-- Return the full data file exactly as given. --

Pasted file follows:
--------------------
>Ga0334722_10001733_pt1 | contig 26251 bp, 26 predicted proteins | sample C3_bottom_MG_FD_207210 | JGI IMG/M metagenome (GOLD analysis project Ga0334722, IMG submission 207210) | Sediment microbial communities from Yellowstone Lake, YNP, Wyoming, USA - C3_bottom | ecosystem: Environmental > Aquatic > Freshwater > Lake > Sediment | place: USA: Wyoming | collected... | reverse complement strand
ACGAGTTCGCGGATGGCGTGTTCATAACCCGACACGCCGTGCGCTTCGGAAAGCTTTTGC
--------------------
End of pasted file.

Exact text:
>Ga0334722_10001733_pt1 | contig 26251 bp, 26 predicted proteins | sample C3_bottom_MG_FD_207210 | JGI IMG/M metagenome (GOLD analysis project Ga0334722, IMG submission 207210) | Sediment microbial communities from Yellowstone Lake, YNP, Wyoming, USA - C3_bottom | ecosystem: Environmental > Aquatic > Freshwater > Lake > Sediment | place: USA: Wyoming | collected... | reverse complement strand
ACGAGTTCGCGGATGGCGTGTTCATAACCCGACACGCCGTGCGCTTCGGAAAGCTTTTGC